Results on Ivor-Lewis esophagogastrectomy for 338 cases of carcinoma of esophagus
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Three hundred thirty-eight patients with carcinoma in the middle and lower thirds of the esophagus received Ivor-Lewis esophagogastrectomy (separate laparotomy and right thoracotomy incisions) from February 1986 to June 1992. The total resectability was 95.2%. Lymph node metastases were found in 136 cases (40.2%). Postoperative complications developed in 103% of the patients. No anastomotic leakage, nor postoperative (within 30 days) death and hospital death occurred. Major pulmonary complications occurred in 28.6% of the patients. The overall 1-, 3- and 5-year survival rate was 88.5% (231/261), 63.1% (125/198) and 48.4% (60/124), respectively. The 5-year survival rate was 64.1% (41/64) in patients with negative lymph nodes as compared to 31.7% (19/60) with positive nodes. The superiority of this technique was a significant improvement of the 5-year survival rate. This was due to better exposure of the operation field which made thorough dissection of lymph nodes possible, especially those along the right recurrent laryngeal nerve. Better operative exposure also provided chances for radical resection with less interference from the aortic arch. It made anastomosis easier to perform so that stenosis and leakage were less likely to occur. Ivor-Lewis esophagogastrectomy was a superior surgical procedure of choice for the treatment of cancer at the lower and middle thirds of the esophagus.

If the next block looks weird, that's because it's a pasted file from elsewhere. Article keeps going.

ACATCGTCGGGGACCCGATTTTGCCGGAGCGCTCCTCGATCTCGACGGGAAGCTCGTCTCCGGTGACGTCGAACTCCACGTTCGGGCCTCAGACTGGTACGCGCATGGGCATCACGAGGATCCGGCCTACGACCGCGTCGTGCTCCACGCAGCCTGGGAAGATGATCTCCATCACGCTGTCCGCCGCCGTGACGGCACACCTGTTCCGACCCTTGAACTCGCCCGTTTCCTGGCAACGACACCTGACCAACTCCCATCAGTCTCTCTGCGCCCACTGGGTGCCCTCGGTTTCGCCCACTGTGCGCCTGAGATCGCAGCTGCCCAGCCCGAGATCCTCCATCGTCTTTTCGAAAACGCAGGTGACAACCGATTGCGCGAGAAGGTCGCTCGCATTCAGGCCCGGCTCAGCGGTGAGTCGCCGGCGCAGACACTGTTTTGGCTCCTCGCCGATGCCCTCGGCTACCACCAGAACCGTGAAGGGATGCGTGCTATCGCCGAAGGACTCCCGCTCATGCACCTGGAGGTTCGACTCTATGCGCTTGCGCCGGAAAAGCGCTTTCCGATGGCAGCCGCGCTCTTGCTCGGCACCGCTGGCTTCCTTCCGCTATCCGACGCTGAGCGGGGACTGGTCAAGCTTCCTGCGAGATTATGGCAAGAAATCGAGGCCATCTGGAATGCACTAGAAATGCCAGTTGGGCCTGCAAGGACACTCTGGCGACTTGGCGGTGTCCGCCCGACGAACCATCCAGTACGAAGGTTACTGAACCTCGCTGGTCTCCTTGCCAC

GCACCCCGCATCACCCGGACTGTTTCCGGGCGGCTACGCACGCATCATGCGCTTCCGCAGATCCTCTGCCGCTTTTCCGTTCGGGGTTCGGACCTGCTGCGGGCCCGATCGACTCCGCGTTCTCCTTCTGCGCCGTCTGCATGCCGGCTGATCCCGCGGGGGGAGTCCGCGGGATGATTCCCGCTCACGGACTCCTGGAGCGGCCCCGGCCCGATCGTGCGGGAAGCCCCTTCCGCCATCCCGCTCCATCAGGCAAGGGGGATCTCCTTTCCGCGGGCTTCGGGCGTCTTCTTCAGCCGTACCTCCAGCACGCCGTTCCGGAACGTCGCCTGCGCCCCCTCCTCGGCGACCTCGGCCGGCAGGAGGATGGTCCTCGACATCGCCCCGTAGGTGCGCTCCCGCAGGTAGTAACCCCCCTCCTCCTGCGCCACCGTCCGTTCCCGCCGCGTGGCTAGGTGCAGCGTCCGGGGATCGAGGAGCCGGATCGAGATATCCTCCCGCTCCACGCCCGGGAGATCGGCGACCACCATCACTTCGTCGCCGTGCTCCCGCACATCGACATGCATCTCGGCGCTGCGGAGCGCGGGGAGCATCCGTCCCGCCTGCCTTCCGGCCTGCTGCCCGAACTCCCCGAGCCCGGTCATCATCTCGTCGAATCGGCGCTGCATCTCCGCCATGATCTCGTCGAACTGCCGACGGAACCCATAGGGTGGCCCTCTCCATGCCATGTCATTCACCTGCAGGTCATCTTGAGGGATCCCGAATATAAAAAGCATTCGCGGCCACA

Key wordsEsophageal tumor Esophagectomy
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